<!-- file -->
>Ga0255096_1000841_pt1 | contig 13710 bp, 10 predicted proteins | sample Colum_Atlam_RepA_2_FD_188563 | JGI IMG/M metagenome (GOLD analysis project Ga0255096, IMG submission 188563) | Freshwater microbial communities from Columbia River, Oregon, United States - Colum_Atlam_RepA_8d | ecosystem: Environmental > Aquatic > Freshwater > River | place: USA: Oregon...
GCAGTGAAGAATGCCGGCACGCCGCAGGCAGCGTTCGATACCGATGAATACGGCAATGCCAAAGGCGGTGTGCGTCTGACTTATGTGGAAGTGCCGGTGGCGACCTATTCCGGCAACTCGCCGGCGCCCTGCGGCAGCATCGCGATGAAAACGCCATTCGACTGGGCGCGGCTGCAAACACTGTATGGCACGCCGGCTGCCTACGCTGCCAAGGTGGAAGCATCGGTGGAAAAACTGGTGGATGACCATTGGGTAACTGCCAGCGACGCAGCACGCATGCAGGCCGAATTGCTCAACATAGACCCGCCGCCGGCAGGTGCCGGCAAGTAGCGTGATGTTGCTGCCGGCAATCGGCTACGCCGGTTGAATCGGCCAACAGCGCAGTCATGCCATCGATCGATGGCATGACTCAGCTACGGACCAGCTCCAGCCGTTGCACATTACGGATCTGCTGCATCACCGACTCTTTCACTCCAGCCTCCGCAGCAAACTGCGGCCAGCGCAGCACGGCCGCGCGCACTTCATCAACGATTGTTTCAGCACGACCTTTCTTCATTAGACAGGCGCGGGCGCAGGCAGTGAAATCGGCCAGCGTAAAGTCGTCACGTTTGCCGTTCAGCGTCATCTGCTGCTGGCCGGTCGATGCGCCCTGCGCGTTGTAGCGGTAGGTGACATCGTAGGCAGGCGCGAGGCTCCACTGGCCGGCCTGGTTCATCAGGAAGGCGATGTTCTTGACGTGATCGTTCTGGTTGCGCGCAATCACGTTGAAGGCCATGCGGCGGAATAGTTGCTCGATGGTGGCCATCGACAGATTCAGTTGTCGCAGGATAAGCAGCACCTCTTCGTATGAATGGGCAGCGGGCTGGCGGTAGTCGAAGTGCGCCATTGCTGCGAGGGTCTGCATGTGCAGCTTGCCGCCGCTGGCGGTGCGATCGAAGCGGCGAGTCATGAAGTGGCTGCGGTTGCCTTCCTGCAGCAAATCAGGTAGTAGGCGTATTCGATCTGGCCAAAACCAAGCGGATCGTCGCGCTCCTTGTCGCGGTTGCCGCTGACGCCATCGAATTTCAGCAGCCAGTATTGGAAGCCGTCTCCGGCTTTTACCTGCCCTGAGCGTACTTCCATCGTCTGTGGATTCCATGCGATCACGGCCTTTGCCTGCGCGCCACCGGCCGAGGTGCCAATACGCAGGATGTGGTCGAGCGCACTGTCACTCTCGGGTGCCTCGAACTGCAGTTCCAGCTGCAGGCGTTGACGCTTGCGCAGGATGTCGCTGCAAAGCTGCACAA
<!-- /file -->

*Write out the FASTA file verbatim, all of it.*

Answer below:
>Ga0255096_1000841_pt1 | contig 13710 bp, 10 predicted proteins | sample Colum_Atlam_RepA_2_FD_188563 | JGI IMG/M metagenome (GOLD analysis project Ga0255096, IMG submission 188563) | Freshwater microbial communities from Columbia River, Oregon, United States - Colum_Atlam_RepA_8d | ecosystem: Environmental > Aquatic > Freshwater > River | place: USA: Oregon...
GCAGTGAAGAATGCCGGCACGCCGCAGGCAGCGTTCGATACCGATGAATACGGCAATGCCAAAGGCGGTGTGCGTCTGACTTATGTGGAAGTGCCGGTGGCGACCTATTCCGGCAACTCGCCGGCGCCCTGCGGCAGCATCGCGATGAAAACGCCATTCGACTGGGCGCGGCTGCAAACACTGTATGGCACGCCGGCTGCCTACGCTGCCAAGGTGGAAGCATCGGTGGAAAAACTGGTGGATGACCATTGGGTAACTGCCAGCGACGCAGCACGCATGCAGGCCGAATTGCTCAACATAGACCCGCCGCCGGCAGGTGCCGGCAAGTAGCGTGATGTTGCTGCCGGCAATCGGCTACGCCGGTTGAATCGGCCAACAGCGCAGTCATGCCATCGATCGATGGCATGACTCAGCTACGGACCAGCTCCAGCCGTTGCACATTACGGATCTGCTGCATCACCGACTCTTTCACTCCAGCCTCCGCAGCAAACTGCGGCCAGCGCAGCACGGCCGCGCGCACTTCATCAACGATTGTTTCAGCACGACCTTTCTTCATTAGACAGGCGCGGGCGCAGGCAGTGAAATCGGCCAGCGTAAAGTCGTCACGTTTGCCGTTCAGCGTCATCTGCTGCTGGCCGGTCGATGCGCCCTGCGCGTTGTAGCGGTAGGTGACATCGTAGGCAGGCGCGAGGCTCCACTGGCCGGCCTGGTTCATCAGGAAGGCGATGTTCTTGACGTGATCGTTCTGGTTGCGCGCAATCACGTTGAAGGCCATGCGGCGGAATAGTTGCTCGATGGTGGCCATCGACAGATTCAGTTGTCGCAGGATAAGCAGCACCTCTTCGTATGAATGGGCAGCGGGCTGGCGGTAGTCGAAGTGCGCCATTGCTGCGAGGGTCTGCATGTGCAGCTTGCCGCCGCTGGCGGTGCGATCGAAGCGGCGAGTCATGAAGTGGCTGCGGTTGCCTTCCTGCAGCAAATCAGGTAGTAGGCGTATTCGATCTGGCCAAAACCAAGCGGATCGTCGCGCTCCTTGTCGCGGTTGCCGCTGACGCCATCGAATTTCAGCAGCCAGTATTGGAAGCCGTCTCCGGCTTTTACCTGCCCTGAGCGTACTTCCATCGTCTGTGGATTCCATGCGATCACGGCCTTTGCCTGCGCGCCACCGGCCGAGGTGCCAATACGCAGGATGTGGTCGAGCGCACTGTCACTCTCGGGTGCCTCGAACTGCAGTTCCAGCTGCAGGCGTTGACGCTTGCGCAGGATGTCGCTGCAAAGCTGCACAA